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Home / Technical Articles / Learn how to prepare for transformer acceptance tests and final inspections

Type, routine and special tests

Generally speaking, acceptance tests and final inspections of a transformer should not have any improvisations, but they usually do have. The essential purpose in carrying out the final tests on the transformer is to ensure that the design is as intended about type testing and that the quality of manufacture is consistent with the design in terms of type testing.

Learn how to prepare for transformer acceptance tests and final inspections
Learn how to prepare for transformer acceptance tests and final inspections

The purchase specification should detail all tests that are required to be carried out on the specific transformer. The requirements for testing transformers are described in the international standards.

IEC 60076-1 breaks factory acceptance tests into three categories:

Type tests: tests carried out on the first unit of a design and intended to prove the design,

Routine tests: tests carried out on every transformer and

Special tests: additional tests specified by the Purchaser. Purchasers should note that tests defined as type or special tests at some voltages may well be routine tests at another.

One important requirement of any purchase specification with regard to testing is to ensure that any non-mandatory tests which may be required are clearly detailed in the purchase specification. Some purchasers may wish a test that is described as a type test or a special test carried out as a routine test and this should be clearly detailed.

Suppose a transformer has been specified for use in a non-conventional or otherwise special application, or it is to be subject to unusual operating conditions. In that case, the procedure and sequence of tests must be previously specified by the purchaser.

Initial acceptance inspection, testing and start-up procedures are probably the most critical. The initial inspections, both internal and external, should reveal any missing parts or items that were damaged in transit; they should also verify that the transformer is constructed exactly as specified.

The acceptance tests should reveal any manufacturing defects, indicate any internal deficiencies, and establish baseline data for future testing.

This technical article intends to present the practical reasoning behind the procedures recommended by the manufacturer. In some cases, the following guidelines will exceed the manufacturer’s recommendations, and in others, the manufacturer will call for more involved and comprehensive procedures.

Table of Contents:

  1. Test procedure
  2. Standards and testing specifications
  3. Testing environment
  4. Measurement accuracy
  5. Tolerances
  6. Summary of tests:
    1. Transformer routine tests
    2. Transformer type tests
    3. Special transformer tests
    4. Additional transformer tests
  7. Test sequence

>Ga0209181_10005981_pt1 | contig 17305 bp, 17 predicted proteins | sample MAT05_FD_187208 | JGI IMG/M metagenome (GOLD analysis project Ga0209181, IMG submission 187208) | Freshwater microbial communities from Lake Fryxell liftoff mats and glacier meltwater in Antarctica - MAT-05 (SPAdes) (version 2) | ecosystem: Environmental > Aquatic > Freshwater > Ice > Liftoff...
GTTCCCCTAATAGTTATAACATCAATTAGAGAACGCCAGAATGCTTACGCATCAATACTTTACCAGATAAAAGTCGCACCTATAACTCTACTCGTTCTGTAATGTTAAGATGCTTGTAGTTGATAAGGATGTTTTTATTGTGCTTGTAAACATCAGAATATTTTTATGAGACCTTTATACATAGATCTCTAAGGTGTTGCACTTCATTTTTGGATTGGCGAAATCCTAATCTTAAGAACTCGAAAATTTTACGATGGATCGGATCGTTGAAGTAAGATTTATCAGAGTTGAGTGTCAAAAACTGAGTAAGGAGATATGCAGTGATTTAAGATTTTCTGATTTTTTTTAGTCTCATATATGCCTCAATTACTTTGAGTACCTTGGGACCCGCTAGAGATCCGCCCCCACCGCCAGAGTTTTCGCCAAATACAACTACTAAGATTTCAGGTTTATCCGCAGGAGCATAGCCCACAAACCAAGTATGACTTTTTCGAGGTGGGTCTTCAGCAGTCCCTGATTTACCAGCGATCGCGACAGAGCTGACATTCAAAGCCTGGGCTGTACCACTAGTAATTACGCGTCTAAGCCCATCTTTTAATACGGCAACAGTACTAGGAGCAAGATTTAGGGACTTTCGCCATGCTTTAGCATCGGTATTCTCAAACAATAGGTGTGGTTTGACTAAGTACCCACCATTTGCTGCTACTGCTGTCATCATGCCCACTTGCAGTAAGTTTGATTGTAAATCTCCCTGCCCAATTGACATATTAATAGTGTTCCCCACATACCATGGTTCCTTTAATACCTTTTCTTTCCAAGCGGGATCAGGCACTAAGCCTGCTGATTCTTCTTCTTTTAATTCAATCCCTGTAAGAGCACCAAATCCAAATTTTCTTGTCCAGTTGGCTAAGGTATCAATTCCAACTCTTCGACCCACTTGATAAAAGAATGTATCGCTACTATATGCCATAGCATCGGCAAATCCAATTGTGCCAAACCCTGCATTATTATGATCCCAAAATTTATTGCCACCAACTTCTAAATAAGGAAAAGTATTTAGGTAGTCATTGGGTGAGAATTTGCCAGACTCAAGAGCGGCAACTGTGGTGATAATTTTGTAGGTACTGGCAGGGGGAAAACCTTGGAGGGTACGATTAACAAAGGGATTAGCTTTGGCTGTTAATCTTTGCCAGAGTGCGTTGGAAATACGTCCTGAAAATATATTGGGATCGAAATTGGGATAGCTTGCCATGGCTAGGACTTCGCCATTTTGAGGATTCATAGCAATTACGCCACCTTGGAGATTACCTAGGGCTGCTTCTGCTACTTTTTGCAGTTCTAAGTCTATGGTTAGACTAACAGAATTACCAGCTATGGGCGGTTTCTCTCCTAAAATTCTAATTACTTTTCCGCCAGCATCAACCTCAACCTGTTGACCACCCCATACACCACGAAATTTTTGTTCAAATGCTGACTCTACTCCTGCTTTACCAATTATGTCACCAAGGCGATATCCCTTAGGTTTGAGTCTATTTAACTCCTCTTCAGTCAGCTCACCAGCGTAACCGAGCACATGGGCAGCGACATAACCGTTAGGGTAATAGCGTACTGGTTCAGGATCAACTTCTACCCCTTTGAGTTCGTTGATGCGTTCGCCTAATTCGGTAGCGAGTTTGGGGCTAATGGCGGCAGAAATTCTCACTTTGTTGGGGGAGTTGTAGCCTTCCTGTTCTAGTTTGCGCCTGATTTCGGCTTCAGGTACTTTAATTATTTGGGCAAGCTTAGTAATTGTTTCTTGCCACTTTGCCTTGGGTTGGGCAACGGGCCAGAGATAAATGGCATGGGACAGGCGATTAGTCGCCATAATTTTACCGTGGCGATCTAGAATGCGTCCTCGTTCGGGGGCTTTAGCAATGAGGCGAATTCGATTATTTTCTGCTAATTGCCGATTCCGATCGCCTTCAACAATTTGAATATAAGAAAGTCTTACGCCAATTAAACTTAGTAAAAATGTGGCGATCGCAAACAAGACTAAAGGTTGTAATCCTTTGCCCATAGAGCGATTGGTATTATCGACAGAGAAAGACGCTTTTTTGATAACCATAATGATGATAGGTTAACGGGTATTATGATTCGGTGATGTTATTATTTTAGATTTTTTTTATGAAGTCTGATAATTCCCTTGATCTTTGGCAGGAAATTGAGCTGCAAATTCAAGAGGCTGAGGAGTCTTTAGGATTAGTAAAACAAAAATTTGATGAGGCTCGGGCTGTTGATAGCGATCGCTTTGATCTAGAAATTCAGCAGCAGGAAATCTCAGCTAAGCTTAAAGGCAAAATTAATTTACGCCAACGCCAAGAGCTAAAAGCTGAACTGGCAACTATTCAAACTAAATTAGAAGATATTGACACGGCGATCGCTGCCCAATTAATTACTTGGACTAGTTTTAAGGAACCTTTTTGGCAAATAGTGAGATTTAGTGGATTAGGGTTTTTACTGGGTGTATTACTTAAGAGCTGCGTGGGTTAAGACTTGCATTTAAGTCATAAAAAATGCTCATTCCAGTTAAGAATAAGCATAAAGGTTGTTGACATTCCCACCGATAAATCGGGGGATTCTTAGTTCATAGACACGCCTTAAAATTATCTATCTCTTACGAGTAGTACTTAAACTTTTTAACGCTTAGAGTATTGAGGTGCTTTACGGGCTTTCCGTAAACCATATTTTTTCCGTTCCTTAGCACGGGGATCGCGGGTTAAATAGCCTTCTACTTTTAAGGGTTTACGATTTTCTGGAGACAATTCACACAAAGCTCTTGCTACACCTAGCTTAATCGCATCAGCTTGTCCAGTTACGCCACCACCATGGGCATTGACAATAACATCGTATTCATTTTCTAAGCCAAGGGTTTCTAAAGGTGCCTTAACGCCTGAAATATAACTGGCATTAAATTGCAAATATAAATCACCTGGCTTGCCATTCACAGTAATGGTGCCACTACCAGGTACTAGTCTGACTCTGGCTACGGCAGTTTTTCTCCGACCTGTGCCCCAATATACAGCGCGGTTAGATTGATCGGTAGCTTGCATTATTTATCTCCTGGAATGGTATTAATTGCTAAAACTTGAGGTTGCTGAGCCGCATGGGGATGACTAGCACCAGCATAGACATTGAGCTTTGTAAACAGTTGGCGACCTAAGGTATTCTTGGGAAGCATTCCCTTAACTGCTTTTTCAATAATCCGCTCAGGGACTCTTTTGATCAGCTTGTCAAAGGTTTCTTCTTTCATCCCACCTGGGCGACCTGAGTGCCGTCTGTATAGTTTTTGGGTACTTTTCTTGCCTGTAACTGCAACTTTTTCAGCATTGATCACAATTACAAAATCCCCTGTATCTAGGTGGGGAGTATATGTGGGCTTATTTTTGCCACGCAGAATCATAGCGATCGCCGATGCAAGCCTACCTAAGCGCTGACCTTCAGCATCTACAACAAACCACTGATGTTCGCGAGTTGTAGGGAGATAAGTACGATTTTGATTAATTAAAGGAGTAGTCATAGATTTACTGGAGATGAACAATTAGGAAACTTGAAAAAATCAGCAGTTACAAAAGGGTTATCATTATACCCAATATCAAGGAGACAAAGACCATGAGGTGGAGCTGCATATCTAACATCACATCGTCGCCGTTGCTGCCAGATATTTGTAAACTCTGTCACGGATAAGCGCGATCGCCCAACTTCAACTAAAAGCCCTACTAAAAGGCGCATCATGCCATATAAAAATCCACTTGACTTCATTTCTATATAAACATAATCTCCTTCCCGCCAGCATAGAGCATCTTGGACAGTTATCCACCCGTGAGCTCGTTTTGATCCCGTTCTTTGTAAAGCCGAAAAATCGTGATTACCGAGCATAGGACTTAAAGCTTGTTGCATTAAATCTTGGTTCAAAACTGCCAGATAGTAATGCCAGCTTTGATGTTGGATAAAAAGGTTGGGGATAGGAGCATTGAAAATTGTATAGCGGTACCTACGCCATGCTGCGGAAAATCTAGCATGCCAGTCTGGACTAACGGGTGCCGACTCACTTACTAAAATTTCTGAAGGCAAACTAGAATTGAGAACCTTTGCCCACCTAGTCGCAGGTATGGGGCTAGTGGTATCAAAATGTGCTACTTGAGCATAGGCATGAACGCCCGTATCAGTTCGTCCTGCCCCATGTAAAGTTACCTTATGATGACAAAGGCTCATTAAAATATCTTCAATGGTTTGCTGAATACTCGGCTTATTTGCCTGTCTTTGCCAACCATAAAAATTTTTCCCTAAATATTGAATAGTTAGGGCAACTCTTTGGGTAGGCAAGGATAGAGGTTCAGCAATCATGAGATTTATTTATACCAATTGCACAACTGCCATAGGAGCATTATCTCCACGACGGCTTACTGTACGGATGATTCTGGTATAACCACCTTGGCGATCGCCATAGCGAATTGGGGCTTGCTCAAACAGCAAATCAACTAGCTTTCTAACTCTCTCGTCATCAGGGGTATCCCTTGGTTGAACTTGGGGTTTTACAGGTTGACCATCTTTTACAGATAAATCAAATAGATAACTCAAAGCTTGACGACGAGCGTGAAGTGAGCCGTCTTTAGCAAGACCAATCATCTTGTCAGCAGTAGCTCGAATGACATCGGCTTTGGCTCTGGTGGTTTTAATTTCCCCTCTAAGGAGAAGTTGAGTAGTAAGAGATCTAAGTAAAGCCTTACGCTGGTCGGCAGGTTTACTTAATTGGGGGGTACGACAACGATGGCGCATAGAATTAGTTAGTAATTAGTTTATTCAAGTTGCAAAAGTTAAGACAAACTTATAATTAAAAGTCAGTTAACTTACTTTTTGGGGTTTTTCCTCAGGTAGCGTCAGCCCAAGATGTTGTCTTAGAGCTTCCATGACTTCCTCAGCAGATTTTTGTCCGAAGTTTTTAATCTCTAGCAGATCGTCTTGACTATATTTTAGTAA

8. Test results and test reports
  9. Site acceptance tests / Erection tests
    1. Required tests
    2. Commissioning tests
  10. Transformer energization
  11. Trial operation
  12. Special tests
  13. Site test reports
  14. Relevant Standards (PDF)

1. Test procedure

The transformer manufacturers MUST have a test procedure describing all routine and type tests and final inspections. The test procedure should be submitted to the purchaser for approval before manufacture commences.

The factory acceptance tests may/should be witnessed by the purchaser or his representative. The purchaser should be notified in writing in a reasonable time period before the start of any test. We can see nowadays that some manufacturers offer virtual factory acceptance tests, without the actual presence of the purchaser.

For the purpose of acceptance tests, the transformer should be assembled for service, i.e. complete with conservator, coolers, auxiliary transformer, supervisory equipment etc. This means that oil-SF6 bushings must not be replaced by corresponding oil-air bushings. Deviations from this requirement should be by agreement between the purchaser and the manufacturer.

Type test evidence obtained on an identical transformer may be offered to the purchaser for consideration instead of further type tests, providing the evidence is not more than five years old and is submitted at the time of tender. Otherwise, type tests should be made.

Routine test and type test evidence for transformer components, for example, bushings and tap changers should be provided by the manufacturer prior to the transformer tests and final inspections.

Figure 1 – Preparing transformer for bushings testing

Preparing transformer for bushings testing on site
Figure 1 – Preparing transformer for bushings testing on site

Go back to the Contents Table ↑


2. Standards and testing specifications

Factory acceptance tests MUST be performed in accordance with recognized standards. Bushings for instance should be tested in accordance with IEC 60137 and on-load tap changers in accordance with IEC 60076-1, IEC 60214-1, and IEC 60214-2, in the absence of any other standards being specified.

Mentioned standards can be downloaded in the last section of this article.

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Edvard Csanyi

Electrical engineer, programmer and founder of EEP. Highly specialized for design of LV/MV switchgears and LV high power busbar trunking (<6300A) in power substations, commercial buildings and industry facilities. Professional in AutoCAD programming.

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